This semester I’m taking a class on Walt Whitman, who I understand to be considered the ubiquitous American poet. I am new to reading Whitman, but he has already piqued my interests with a philosophy I have found to be consistent in my own life. In the preface to Leaves of Grass, Whitman leaves no distinction between the past, present and future. The past (who we were) and the present (who we are today) interact together in order to place us in the future (who we will become):
The greatest poet forms the consistence of what is to be from what has been and is. He drags the dead out of their coffins and stands them on their feet again…he says to the past, Rise and walk before me that I may realize you. He learns the lesson…he places himself where the future becomes the present.
The “consistence” of what has been (the past) and what is (the present), places us in our future. Whitman expresses the necessity of revisiting the past, insisting that the “dead” speak for the consequence of action and provide us with lessons. Think about the old skeletons in your preverbal closet; what did you wish you hadn’t done? Did you learn a lesson from that? Of equal importance, Whitman suggests a consistence of the present: who we are today. How do you react presently when faced with the skeletons in your closet? Did you learn your lesson, and what does that say about who you are now?
Whitman suggests that the “great” poet awakens these skeletons consistently; in other words, we cannot ignore the past. We cannot ignore who we were yesterday. It is an awareness of our past that makes us who we are today because we learn life lessons from the consequences of our actions, good or bad. Because Whitman suggests the event of awakening the dead occurs with a “consistence” for the great poet, I believe he means to say that humanity is in constant revision. Because the past is in consistence with the present, we are constantly in contact with the cyclical nature of life. History repeats itself, and thus we find ourselves presently confronted with conflicts from the past often. The individual (poet) also finds themselves with this consistent and necessary confrontation of their own past identity. To be “great” requires a self-realization of who we’ve been.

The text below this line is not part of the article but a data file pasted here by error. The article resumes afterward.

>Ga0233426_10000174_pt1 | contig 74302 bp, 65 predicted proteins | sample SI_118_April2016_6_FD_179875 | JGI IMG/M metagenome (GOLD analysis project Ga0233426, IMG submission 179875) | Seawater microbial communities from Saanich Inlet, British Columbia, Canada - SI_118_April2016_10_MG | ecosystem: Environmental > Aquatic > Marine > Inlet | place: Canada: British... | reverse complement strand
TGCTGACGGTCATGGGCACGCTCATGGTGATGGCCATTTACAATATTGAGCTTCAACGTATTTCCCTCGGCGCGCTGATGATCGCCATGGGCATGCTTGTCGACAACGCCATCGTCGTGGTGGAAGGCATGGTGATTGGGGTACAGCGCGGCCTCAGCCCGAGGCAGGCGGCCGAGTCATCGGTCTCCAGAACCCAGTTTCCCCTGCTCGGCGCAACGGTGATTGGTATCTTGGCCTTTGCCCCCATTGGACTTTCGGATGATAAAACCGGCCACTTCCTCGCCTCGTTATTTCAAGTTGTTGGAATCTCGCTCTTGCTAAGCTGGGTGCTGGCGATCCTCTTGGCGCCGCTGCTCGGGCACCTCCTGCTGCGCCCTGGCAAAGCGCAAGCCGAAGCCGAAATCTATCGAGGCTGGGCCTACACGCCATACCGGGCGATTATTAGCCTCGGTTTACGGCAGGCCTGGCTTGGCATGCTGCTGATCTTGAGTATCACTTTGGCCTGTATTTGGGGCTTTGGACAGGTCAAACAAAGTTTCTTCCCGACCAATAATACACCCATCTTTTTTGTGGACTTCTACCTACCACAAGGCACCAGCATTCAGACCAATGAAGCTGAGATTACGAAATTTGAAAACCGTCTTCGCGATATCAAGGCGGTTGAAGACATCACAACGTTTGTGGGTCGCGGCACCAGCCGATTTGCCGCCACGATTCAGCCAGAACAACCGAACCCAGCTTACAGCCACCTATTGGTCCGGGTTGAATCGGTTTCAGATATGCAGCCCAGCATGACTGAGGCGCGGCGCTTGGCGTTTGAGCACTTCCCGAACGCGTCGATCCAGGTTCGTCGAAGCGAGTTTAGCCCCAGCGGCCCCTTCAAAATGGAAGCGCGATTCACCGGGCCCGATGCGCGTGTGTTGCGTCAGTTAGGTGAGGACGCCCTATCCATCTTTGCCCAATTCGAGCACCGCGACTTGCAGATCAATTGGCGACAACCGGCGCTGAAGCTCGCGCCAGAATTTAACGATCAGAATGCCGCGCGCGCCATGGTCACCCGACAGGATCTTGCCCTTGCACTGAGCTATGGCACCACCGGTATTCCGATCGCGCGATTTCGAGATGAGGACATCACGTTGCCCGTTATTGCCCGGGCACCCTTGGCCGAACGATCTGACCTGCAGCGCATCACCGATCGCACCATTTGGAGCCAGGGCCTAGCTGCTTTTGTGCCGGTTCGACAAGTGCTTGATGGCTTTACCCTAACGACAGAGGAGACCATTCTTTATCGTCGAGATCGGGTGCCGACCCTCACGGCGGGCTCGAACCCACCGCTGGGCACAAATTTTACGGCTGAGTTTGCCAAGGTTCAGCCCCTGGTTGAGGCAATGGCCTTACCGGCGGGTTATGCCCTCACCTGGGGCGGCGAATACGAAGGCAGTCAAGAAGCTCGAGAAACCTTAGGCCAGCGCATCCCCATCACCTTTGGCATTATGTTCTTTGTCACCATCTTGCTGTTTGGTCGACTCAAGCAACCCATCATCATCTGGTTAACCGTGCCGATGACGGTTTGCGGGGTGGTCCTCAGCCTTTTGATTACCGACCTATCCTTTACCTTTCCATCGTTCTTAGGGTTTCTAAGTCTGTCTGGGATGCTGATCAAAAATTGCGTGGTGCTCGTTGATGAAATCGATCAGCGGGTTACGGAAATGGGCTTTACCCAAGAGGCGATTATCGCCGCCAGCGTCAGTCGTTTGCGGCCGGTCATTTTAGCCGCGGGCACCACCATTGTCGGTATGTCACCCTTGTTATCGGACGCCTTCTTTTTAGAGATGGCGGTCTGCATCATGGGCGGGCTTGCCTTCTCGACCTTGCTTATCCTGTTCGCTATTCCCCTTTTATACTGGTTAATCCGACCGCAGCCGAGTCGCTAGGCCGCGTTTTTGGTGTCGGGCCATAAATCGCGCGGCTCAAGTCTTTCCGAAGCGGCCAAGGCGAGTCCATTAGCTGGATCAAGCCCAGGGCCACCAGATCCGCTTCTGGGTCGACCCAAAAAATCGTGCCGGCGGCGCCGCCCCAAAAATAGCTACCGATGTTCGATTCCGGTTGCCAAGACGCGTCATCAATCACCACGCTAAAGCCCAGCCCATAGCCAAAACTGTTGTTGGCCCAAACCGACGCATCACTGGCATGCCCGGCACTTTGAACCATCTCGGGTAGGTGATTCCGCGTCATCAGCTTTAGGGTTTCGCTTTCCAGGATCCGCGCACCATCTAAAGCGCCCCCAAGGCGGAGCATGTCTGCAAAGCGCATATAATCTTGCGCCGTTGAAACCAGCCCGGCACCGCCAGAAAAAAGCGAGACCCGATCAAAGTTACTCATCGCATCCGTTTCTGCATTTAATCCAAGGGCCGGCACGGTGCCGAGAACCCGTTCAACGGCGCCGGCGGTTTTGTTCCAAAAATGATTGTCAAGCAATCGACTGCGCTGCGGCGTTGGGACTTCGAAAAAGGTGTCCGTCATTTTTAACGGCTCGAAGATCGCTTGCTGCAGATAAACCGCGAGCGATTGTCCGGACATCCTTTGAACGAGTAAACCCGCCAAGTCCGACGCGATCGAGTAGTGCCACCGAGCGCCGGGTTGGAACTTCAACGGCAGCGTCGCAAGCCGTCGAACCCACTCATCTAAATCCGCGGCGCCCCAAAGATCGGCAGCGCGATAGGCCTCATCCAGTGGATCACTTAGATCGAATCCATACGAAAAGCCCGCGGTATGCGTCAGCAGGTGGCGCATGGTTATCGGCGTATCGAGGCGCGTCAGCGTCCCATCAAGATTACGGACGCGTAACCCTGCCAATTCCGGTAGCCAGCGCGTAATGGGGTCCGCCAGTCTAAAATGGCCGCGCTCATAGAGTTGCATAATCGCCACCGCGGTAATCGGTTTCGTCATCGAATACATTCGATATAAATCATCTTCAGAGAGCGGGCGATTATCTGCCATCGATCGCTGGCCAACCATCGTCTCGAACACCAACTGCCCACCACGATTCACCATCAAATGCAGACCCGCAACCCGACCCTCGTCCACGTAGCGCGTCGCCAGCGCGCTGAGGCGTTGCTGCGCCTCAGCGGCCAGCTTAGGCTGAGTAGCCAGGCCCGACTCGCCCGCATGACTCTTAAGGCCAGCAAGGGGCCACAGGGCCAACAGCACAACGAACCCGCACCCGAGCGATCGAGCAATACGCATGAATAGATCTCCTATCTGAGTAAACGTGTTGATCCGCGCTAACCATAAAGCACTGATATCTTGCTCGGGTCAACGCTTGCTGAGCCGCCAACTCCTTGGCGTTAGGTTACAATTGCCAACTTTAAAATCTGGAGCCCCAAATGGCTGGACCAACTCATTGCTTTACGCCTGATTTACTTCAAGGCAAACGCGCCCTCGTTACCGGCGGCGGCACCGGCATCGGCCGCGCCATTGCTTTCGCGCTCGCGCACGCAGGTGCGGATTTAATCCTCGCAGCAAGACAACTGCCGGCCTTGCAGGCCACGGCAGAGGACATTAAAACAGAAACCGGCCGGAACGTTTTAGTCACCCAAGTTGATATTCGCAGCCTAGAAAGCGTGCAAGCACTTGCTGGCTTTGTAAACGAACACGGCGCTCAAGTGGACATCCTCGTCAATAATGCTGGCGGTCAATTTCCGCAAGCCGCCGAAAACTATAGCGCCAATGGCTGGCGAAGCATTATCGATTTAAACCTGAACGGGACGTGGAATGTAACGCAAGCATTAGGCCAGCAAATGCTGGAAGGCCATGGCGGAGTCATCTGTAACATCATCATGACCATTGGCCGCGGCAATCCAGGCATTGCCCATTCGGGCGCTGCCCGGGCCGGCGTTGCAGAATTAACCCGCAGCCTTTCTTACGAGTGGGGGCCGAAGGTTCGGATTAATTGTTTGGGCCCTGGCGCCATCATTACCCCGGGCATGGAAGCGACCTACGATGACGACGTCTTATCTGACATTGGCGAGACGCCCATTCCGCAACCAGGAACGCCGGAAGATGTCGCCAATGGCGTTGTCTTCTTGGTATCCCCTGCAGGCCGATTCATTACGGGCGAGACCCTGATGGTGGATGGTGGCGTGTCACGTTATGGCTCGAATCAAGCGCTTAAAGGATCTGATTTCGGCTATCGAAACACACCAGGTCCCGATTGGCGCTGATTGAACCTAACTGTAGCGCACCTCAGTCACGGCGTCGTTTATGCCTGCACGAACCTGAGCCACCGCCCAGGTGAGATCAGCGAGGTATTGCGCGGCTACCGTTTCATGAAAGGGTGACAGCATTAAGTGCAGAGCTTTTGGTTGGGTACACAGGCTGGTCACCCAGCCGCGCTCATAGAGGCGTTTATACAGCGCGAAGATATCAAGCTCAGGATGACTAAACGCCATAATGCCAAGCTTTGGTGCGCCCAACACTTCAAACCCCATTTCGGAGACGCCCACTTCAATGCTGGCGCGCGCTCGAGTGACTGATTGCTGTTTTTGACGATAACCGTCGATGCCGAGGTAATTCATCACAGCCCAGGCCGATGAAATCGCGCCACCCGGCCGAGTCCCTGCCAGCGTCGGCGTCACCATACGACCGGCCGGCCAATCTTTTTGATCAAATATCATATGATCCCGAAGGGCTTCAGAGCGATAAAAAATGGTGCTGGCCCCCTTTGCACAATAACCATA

Whitman insists that from learning the lessons of the past we place ourselves in the future; learning from our mistakes places us ahead of who we were yesterday. However, moving forward is determinant on deciding to place the lesson into action. We can only move forward as better versions of ourselves if we decide to make the changes we see necessary to suit our fulfillment. This is the consistence of “what is”; we can only find ourselves in the future if we make the choice to place ourselves in it. In simpler terms, the future is now. We must constantly be moving, shifting, changing, adapting, and learning if we want to give birth to a more self-realized version of ourselves. How we adapt in the present moment to conflicts we’ve seen before determines the outcome of who we are to become. To be “great” also requires a self-realization of who we want to be; we must move forward from what no longer presently serves us in order to create a gateway to the future.
The only thing that Whitman does not grant a consistence to is the future. We are not fortune tellers and we cannot anticipate what has not happened yet. We do not know who we will become. The only thing with a consistence of identity is who we were and who we are now. I find this to be a much more fulfilling way to live life because Whitman grants us wiggle room to grow; he does not expect perfection, but rather an awareness of identity. We will always encounter struggles and unhappiness, but it is how we presently react to what we’ve already seen that tells us who we are. We cannot expect to achieve perfection by simply moving from one lesson to the next with the hope of ultimately reaching an end goal. Life is not a video game; the game isn’t over once you’ve achieved all 8 gym badges and defeated the Elite Four. We are instead in a consistence of progressions and revisions; sometimes we will have setbacks that deter us from the path of who we want to become, but there is always time to press reset on the game and keep on playing.
Know who you’ve been. Know who you are. Don’t anticipate. Be unassuming.